13th November 2019 – The accession process of the Western Balkan states is parallel to the EU internal consolidation. One of the main messages of the panel organised by the French Institute and the European Policy Centre: Politics of enlargement at the crossroads: EU between widening and deepening regarded precondition of reforming the EU enlargement policy along efficient functioning of the EU.
French ambassador to Serbia, Jean-Louis Falconi, gave an introductory speech, noting that the deepening of the EU should include the countries trying to become members of the union one day. He expects that during next five to ten years we will witness better functioning EU together with the countries of Western Balkans being ready for membership.
Following recent decision to postpone the opening of negotiations with North Macedonia and Albania, France has proposed a revised methodology of accession process for the Western Balkan states. French proposal comes in response to the shortcomings of instruments being used in the accession process, which have not really evolved since previous rounds of the EU enlargement as they do not take into account the context and challenges of the Western Balkan states. Julien Voituriez from the General Secretariat for European Affairs of the Government of the French Republic presented details of this proposal.
The French proposal for reform of the enlargement policy is based on four principles. The first one is a gradual approach to EU policies, which would ensure the socialisation of candidate states in institutions of the EU as well as in rights and obligations stemming from the membership to encourage fulfilment of remaining requirements for the full membership. The second principle is that the citizens of the region notice more benefits from the EU accession process, including greater financial support and opening of EU structural funds to the Western Balkan states, currently being accessible solely to the EU member states. The third principle regards a more consistent policy of conditionality, greater involvement of the EU and the member states in monitoring implementation of reforms, delivery of clearer signposts and incentives for candidates to achieve better results with the aim of minimising the economic and social differences between the Western Balkans and the EU member states by the time they will join the EU. The fourth principle is the reversibility of the process, meaning the possibility to sanction the candidate state in case it would backslide in the accession process.
“The revised approach aims to provide citizens with the ownership over the accession process, given that becoming the member of the EU should reflect the decision of people, not just the government”, the French representative said.
During a couple of upcoming weeks, the French proposal is going to be presented to the member states in the EU Council, with the aim of aligning the principles with the EU-Western Balkans summit in Zagreb next May.
Milena Lazarević, the programme director of the European Policy Centre (CEP), presented more than a year ago the ideas for reforming the EU enlargement policy that would make the Western Balkans a smaller “bogeyman” for the member states, which are largely reflected in the French proposal (they are available in English here: Away with the Enlargement Bogeyman). “Although we agree on revision of the enlargement policy, the devil will lie in the details and that’s where the battle will be.” She thinks that the Accession Agreement could be a suitable legal basis to allow the proposal for the gradual integration in the EU.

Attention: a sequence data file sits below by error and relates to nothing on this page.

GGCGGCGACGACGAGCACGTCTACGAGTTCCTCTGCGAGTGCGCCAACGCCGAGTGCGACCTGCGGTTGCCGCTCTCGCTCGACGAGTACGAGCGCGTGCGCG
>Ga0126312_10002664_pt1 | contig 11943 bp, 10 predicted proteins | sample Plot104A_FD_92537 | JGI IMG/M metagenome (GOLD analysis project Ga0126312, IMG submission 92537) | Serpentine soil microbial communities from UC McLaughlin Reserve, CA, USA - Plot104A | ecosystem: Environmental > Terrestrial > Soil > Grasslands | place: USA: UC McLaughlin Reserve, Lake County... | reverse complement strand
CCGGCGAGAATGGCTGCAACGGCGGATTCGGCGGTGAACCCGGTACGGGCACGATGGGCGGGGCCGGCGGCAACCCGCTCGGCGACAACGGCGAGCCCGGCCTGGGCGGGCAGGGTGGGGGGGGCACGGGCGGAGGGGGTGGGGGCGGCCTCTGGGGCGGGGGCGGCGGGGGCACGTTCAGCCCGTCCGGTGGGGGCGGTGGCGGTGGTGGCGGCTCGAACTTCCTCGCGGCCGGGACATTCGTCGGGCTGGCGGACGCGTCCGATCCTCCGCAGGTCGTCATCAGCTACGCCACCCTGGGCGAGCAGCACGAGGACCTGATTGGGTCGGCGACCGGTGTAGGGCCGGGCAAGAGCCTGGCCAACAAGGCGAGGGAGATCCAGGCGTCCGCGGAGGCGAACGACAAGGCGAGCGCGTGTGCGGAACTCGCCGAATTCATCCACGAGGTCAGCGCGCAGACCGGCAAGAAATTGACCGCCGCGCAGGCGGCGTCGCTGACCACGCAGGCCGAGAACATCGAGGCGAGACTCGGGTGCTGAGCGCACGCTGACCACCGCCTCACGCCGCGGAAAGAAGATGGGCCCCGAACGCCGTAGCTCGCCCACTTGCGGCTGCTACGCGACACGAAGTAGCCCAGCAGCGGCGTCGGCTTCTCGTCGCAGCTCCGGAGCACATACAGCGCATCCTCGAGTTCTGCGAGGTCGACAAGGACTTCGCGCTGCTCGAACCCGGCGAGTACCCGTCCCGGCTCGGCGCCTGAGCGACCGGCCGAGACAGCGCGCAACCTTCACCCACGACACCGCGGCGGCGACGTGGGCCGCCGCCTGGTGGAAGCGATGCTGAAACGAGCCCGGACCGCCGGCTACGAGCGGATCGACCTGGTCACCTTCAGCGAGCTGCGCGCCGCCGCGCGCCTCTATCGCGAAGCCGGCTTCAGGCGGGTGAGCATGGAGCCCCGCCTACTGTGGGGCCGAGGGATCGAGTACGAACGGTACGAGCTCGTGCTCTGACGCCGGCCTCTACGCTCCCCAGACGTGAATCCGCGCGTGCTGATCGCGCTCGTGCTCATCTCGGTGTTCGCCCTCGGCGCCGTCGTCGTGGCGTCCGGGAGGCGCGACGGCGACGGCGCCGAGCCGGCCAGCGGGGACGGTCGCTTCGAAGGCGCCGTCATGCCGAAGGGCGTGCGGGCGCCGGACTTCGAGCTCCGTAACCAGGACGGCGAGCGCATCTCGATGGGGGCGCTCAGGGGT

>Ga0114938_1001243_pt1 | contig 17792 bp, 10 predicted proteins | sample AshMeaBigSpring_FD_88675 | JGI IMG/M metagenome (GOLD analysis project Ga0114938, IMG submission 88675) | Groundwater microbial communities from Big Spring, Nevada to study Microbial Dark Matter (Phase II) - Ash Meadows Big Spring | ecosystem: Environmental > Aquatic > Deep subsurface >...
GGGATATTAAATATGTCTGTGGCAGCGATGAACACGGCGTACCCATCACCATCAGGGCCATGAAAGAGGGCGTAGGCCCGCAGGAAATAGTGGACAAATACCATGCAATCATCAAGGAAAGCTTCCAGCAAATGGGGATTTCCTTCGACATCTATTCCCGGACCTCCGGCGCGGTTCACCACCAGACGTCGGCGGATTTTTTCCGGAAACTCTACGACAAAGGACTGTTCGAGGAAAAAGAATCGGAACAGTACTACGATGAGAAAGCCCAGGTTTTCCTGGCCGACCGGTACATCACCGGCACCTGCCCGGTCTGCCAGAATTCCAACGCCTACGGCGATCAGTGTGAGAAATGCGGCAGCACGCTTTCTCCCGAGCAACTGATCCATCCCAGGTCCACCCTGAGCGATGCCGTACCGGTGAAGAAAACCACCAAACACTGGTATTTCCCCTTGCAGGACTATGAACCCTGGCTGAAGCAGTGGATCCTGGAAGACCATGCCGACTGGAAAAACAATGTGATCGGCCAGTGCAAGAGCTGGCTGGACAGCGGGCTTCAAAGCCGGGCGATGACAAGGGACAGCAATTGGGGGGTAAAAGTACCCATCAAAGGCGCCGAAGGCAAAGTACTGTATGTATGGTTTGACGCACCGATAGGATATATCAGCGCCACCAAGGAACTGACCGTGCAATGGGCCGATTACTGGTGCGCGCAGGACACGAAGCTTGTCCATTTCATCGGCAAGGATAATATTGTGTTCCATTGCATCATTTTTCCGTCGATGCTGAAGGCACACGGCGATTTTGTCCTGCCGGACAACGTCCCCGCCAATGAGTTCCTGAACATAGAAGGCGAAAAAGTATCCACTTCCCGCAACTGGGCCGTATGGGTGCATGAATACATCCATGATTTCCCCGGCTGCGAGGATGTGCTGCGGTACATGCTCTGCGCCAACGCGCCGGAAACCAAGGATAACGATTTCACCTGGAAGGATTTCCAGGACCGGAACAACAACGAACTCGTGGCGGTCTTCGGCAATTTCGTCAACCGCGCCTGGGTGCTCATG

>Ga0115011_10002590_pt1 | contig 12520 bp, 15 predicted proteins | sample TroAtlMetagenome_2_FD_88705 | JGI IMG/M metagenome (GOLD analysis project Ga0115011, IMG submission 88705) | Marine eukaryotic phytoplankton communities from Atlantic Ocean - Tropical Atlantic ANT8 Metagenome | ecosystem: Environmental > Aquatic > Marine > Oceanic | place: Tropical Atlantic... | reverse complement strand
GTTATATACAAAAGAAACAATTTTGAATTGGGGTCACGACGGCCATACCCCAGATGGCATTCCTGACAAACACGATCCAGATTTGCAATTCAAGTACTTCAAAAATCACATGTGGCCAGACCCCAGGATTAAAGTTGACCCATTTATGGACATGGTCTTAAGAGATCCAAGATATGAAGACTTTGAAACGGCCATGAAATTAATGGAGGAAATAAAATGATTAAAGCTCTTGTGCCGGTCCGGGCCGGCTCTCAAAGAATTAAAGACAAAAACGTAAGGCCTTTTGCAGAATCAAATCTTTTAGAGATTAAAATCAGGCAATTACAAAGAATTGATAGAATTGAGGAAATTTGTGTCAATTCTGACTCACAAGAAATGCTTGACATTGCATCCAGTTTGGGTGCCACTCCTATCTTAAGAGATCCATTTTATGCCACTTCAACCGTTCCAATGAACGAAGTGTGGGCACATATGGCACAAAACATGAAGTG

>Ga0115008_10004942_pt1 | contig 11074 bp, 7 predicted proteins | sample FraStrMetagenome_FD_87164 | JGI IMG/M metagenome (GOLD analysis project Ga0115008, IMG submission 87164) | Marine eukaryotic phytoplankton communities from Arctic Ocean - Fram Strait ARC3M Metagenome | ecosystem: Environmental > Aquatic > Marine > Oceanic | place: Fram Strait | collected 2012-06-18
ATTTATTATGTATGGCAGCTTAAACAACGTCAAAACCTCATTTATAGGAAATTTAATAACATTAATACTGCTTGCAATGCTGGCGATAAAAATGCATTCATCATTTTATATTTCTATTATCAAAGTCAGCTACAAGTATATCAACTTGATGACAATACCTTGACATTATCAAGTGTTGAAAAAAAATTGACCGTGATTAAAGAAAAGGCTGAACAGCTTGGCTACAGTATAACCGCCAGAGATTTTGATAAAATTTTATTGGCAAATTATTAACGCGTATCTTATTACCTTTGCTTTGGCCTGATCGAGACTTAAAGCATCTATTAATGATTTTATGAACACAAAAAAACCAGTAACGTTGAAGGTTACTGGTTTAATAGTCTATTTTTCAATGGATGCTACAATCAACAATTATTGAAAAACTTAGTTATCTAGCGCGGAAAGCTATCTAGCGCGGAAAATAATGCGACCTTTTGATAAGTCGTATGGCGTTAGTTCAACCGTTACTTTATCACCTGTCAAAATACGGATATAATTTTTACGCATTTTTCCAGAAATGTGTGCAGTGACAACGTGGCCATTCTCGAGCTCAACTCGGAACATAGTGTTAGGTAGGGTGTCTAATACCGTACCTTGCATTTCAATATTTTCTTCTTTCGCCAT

“It would be good to reach the sense of belonging to the EU in the shortest time possible, to jump over the fence, to get inside the field and at least to sit for a while on the bench as the reserve players, possibly, from time to time participate in some training and learn how to play that game, for the sake of not being the audience anymore”, she said.
She assessed that the countries of the region should not object the enlargement proposals but be “the most constructive players”. “We have to be proactive, because otherwise we will receive some sort of an imposed enlargement process”, Lazarević said.
She added that the civil society wants the new technology to finally reach the aim, meaning that “we have what to catch and what weapons to fight against the captured state, against problems of the rule of law and other issues of weak democracies”.
Vladimir Ateljević, a member of the Serbian EU Accession Negotiating Team, agreed that the framework of the accession process should be the subject to review and assessed the European integration to be much more than a political will, namely a vision based on values and interests. Such a vision was transformed into political will and did not always have the support from the EU citizens, Ateljević said.
Among other issues, he drew attention to the phenomenon of the “bilaterisation” of the accession process. “The question is about what to do if the bilateral dispute is to be settled between the candidate country and the EU member state. Who can guarantee that a member state would accept or apply a solution to a bilateral dispute?”
He also drew attention to the necessity to build a positive image of our region, where one needs partnership working with key member states to play the biggest role.
“The EU needs a new success story, the New Deal, and the enlargement to the Western Balkans must be a part of that story.”
The participants concluded that there is an agreement on the desired goals: the completion of Europe, that is, Western Balkans membership of the EU, and provision of preconditions that every actor can contribute to achievement of this goals.